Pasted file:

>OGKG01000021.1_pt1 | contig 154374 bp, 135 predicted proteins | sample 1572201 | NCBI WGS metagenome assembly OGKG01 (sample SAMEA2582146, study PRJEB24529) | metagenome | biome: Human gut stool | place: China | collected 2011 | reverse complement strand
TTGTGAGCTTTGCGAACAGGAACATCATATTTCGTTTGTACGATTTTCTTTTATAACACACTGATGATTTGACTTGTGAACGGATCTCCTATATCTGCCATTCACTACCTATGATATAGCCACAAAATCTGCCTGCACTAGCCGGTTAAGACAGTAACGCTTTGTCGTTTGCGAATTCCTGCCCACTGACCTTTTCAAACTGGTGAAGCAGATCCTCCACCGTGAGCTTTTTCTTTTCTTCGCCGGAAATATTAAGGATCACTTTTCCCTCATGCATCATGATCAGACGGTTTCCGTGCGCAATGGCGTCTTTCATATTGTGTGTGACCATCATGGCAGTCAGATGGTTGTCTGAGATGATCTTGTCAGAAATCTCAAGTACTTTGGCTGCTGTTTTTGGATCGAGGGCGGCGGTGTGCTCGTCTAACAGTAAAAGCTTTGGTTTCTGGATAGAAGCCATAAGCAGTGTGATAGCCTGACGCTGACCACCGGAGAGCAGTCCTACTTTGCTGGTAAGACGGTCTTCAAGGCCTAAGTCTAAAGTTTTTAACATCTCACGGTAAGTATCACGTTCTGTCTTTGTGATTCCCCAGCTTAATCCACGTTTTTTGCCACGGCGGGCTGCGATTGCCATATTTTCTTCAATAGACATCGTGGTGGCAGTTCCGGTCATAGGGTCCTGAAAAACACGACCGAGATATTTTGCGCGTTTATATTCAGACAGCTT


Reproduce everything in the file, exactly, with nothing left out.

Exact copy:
>OGKG01000021.1_pt1 | contig 154374 bp, 135 predicted proteins | sample 1572201 | NCBI WGS metagenome assembly OGKG01 (sample SAMEA2582146, study PRJEB24529) | metagenome | biome: Human gut stool | place: China | collected 2011 | reverse complement strand
TTGTGAGCTTTGCGAACAGGAACATCATATTTCGTTTGTACGATTTTCTTTTATAACACACTGATGATTTGACTTGTGAACGGATCTCCTATATCTGCCATTCACTACCTATGATATAGCCACAAAATCTGCCTGCACTAGCCGGTTAAGACAGTAACGCTTTGTCGTTTGCGAATTCCTGCCCACTGACCTTTTCAAACTGGTGAAGCAGATCCTCCACCGTGAGCTTTTTCTTTTCTTCGCCGGAAATATTAAGGATCACTTTTCCCTCATGCATCATGATCAGACGGTTTCCGTGCGCAATGGCGTCTTTCATATTGTGTGTGACCATCATGGCAGTCAGATGGTTGTCTGAGATGATCTTGTCAGAAATCTCAAGTACTTTGGCTGCTGTTTTTGGATCGAGGGCGGCGGTGTGCTCGTCTAACAGTAAAAGCTTTGGTTTCTGGATAGAAGCCATAAGCAGTGTGATAGCCTGACGCTGACCACCGGAGAGCAGTCCTACTTTGCTGGTAAGACGGTCTTCAAGGCCTAAGTCTAAAGTTTTTAACATCTCACGGTAAGTATCACGTTCTGTCTTTGTGATTCCCCAGCTTAATCCACGTTTTTTGCCACGGCGGGCTGCGATTGCCATATTTTCTTCAATAGACATCGTGGTGGCAGTTCCGGTCATAGGGTCCTGAAAAACACGACCGAGATATTTTGCGCGTTTATATTCAGACAGCTT